For so long the focus of Plympton's civic life, the Guildhall is centrally placed in Fore Street. There has been a Guildhall here since the thirteenth century. The date of the present building, 1688, can be seen above the granite columns, with the arms of the two most important families of the period, the Trebys and the Trevors. The main hall was rebuilt in 1862, but the pillared arcade and council chamber above remain unchanged. Unfortunately, in 1979 the hall, was re-roofed in asbestos tiles in spite of the availability of old slates which would have been in keeping with the roof of the council chamber.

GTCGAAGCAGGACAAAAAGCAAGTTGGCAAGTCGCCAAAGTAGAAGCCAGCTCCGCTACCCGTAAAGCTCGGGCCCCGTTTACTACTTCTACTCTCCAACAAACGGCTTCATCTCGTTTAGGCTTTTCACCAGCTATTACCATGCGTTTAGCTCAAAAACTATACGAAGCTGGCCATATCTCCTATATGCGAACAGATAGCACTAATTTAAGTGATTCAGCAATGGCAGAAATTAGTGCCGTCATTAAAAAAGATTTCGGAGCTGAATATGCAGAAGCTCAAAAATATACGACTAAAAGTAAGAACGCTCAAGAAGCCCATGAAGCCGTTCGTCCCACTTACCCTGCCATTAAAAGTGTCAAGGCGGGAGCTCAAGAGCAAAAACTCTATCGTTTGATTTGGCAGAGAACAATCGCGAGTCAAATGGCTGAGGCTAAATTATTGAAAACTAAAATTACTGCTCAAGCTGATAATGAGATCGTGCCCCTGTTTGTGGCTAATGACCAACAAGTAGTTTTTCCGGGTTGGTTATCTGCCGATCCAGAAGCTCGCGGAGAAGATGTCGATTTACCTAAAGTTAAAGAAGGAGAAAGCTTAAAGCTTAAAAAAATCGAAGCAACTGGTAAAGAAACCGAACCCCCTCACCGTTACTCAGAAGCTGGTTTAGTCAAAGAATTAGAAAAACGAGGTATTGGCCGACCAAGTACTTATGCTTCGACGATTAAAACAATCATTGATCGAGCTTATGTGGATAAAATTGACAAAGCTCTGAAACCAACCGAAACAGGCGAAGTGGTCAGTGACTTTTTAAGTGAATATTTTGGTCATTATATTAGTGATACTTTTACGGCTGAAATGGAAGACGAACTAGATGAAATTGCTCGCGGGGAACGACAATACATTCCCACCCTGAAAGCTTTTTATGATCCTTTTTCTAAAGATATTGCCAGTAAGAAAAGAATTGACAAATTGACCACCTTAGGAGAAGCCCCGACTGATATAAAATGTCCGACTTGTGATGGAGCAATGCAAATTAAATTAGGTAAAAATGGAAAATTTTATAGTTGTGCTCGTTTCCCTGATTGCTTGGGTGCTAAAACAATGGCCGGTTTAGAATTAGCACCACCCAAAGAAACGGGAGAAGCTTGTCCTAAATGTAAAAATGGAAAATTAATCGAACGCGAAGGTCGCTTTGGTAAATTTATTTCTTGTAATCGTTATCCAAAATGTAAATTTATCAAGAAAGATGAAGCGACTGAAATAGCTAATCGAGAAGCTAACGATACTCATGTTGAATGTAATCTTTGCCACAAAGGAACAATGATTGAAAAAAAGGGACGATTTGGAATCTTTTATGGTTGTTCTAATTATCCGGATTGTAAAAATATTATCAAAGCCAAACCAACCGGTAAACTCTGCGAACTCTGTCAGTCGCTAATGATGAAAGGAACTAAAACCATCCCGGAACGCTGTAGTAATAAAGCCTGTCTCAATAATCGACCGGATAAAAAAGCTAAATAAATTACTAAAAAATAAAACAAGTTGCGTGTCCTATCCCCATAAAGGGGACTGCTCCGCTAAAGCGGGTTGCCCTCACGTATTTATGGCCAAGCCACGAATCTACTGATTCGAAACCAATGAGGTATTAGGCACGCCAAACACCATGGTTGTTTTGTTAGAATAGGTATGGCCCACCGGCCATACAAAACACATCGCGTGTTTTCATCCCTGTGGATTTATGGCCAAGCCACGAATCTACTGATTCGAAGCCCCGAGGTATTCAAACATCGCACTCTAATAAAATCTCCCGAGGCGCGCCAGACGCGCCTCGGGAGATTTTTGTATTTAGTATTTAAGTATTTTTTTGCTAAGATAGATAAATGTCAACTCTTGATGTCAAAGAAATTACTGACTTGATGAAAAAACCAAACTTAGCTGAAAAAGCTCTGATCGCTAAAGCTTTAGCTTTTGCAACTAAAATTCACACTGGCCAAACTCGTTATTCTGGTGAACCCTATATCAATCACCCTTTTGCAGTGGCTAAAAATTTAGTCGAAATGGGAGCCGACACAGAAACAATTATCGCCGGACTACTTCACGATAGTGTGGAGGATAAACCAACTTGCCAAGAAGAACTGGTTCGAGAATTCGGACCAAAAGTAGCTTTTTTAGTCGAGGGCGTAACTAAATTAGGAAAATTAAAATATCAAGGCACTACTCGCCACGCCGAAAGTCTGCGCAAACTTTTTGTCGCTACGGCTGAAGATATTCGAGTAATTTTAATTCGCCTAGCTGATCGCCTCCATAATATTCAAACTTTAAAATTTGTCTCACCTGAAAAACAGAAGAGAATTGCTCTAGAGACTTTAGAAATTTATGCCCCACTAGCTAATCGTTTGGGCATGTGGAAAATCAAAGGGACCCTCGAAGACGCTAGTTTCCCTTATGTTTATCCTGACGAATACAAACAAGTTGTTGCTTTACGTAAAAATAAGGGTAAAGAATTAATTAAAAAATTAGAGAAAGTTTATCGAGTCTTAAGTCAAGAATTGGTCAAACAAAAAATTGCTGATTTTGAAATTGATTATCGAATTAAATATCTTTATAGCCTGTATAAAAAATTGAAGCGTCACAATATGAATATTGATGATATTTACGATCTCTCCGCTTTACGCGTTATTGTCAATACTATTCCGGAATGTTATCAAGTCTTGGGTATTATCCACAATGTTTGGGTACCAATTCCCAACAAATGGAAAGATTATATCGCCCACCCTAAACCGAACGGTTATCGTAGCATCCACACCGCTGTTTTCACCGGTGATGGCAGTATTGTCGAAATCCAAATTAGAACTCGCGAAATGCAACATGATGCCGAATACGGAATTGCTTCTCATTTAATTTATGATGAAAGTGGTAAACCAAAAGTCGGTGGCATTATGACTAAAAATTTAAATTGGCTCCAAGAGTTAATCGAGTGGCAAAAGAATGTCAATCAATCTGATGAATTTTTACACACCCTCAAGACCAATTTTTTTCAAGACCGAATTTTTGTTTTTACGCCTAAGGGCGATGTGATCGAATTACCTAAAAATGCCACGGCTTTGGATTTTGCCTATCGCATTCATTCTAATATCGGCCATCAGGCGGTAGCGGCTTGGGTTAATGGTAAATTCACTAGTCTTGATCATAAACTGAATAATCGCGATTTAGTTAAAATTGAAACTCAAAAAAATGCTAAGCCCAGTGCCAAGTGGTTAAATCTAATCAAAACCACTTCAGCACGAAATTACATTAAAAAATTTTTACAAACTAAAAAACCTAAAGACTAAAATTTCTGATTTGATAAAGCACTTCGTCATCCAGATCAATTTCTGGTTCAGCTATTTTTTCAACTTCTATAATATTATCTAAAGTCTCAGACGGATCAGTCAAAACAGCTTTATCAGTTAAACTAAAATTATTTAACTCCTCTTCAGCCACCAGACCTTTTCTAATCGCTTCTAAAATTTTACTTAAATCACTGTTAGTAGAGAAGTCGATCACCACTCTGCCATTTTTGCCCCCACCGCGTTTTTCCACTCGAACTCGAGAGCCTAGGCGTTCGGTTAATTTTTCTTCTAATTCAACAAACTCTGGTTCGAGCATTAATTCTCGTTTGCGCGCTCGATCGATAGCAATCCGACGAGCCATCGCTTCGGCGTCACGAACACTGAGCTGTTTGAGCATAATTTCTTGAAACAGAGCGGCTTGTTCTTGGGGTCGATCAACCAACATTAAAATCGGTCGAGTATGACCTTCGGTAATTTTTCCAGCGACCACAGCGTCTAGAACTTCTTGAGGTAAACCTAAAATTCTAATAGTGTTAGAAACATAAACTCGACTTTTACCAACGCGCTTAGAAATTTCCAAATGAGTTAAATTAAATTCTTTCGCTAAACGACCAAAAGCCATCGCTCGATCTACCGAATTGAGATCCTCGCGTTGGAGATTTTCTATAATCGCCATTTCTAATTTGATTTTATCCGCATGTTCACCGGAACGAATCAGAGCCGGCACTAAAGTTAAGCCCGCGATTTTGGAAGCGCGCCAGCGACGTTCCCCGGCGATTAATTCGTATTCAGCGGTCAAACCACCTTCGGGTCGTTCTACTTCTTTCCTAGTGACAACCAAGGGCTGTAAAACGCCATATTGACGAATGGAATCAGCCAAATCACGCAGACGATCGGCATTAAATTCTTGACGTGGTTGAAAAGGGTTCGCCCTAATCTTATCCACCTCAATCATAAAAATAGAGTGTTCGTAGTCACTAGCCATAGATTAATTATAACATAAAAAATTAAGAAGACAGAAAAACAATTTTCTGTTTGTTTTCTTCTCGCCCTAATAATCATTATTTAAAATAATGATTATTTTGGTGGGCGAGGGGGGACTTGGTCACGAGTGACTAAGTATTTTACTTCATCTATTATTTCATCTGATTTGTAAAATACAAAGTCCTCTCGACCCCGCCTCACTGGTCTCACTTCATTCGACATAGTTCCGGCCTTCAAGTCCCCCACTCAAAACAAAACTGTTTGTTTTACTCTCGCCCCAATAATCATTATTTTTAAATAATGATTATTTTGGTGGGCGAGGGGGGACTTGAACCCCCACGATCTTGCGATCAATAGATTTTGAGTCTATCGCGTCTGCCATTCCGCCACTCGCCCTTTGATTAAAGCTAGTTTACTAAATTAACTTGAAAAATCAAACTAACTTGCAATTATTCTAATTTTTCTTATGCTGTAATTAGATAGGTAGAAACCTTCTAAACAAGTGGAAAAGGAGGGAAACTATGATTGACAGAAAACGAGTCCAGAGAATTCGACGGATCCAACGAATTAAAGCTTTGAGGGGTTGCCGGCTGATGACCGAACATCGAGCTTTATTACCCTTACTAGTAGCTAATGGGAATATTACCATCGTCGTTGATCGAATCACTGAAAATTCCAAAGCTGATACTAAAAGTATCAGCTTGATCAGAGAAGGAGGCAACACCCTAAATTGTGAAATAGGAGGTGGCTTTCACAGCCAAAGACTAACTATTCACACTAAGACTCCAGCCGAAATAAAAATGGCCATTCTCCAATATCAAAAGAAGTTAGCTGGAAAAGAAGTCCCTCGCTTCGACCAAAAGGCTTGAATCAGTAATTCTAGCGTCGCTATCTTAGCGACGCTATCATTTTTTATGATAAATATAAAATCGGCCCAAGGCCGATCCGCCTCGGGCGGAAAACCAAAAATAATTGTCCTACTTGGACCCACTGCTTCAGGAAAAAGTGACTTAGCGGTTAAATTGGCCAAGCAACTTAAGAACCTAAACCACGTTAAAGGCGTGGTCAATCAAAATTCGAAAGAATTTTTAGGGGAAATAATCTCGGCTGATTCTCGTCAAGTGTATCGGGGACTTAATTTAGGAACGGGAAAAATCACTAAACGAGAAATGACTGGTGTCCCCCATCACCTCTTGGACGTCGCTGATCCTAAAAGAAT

At one time the Guildhall was used as a court of law. From 1692 the mayor was empowered to hold a Civil Court every Monday here. There were two cells, stocks, and there was a ducking stool by the moat. Inside the present building hang a number of portraits of local Councillors dating back to the seventeenth century, and there are some old prints of the town. In the council chamber upstairs, where Sir Joshua Reynolds presided as mayor, there are two large refectory tables. If you wish to look inside the Guildhall, permission must be obtained from the Civic Centre, Plymouth.